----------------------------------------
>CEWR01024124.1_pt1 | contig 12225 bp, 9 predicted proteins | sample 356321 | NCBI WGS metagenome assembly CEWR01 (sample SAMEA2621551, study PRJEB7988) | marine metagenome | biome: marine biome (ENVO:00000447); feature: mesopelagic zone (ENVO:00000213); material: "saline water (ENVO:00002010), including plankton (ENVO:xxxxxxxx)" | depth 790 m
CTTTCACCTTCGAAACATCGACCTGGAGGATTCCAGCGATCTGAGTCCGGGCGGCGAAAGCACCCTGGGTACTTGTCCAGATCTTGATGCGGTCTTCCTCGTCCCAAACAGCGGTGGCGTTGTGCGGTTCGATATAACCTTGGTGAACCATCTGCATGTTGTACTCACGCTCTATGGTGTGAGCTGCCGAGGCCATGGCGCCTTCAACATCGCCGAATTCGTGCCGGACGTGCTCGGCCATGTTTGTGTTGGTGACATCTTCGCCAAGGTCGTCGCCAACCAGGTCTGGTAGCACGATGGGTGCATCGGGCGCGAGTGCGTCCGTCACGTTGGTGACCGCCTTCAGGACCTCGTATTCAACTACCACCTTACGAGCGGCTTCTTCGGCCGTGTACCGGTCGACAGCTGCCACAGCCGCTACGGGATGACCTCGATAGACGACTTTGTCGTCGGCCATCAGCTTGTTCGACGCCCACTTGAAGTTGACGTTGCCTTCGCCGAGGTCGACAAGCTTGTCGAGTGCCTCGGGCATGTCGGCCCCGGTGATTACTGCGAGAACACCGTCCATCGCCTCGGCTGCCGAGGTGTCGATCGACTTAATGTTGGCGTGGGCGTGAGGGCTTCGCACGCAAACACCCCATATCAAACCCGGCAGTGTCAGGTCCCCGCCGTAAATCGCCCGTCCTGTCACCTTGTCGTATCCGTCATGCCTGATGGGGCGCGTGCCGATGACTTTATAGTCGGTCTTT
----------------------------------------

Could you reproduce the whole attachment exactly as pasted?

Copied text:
>CEWR01024124.1_pt1 | contig 12225 bp, 9 predicted proteins | sample 356321 | NCBI WGS metagenome assembly CEWR01 (sample SAMEA2621551, study PRJEB7988) | marine metagenome | biome: marine biome (ENVO:00000447); feature: mesopelagic zone (ENVO:00000213); material: "saline water (ENVO:00002010), including plankton (ENVO:xxxxxxxx)" | depth 790 m
CTTTCACCTTCGAAACATCGACCTGGAGGATTCCAGCGATCTGAGTCCGGGCGGCGAAAGCACCCTGGGTACTTGTCCAGATCTTGATGCGGTCTTCCTCGTCCCAAACAGCGGTGGCGTTGTGCGGTTCGATATAACCTTGGTGAACCATCTGCATGTTGTACTCACGCTCTATGGTGTGAGCTGCCGAGGCCATGGCGCCTTCAACATCGCCGAATTCGTGCCGGACGTGCTCGGCCATGTTTGTGTTGGTGACATCTTCGCCAAGGTCGTCGCCAACCAGGTCTGGTAGCACGATGGGTGCATCGGGCGCGAGTGCGTCCGTCACGTTGGTGACCGCCTTCAGGACCTCGTATTCAACTACCACCTTACGAGCGGCTTCTTCGGCCGTGTACCGGTCGACAGCTGCCACAGCCGCTACGGGATGACCTCGATAGACGACTTTGTCGTCGGCCATCAGCTTGTTCGACGCCCACTTGAAGTTGACGTTGCCTTCGCCGAGGTCGACAAGCTTGTCGAGTGCCTCGGGCATGTCGGCCCCGGTGATTACTGCGAGAACACCGTCCATCGCCTCGGCTGCCGAGGTGTCGATCGACTTAATGTTGGCGTGGGCGTGAGGGCTTCGCACGCAAACACCCCATATCAAACCCGGCAGTGTCAGGTCCCCGCCGTAAATCGCCCGTCCTGTCACCTTGTCGTATCCGTCATGCCTGATGGGGCGCGTGCCGATGACTTTATAGTCGGTCTTT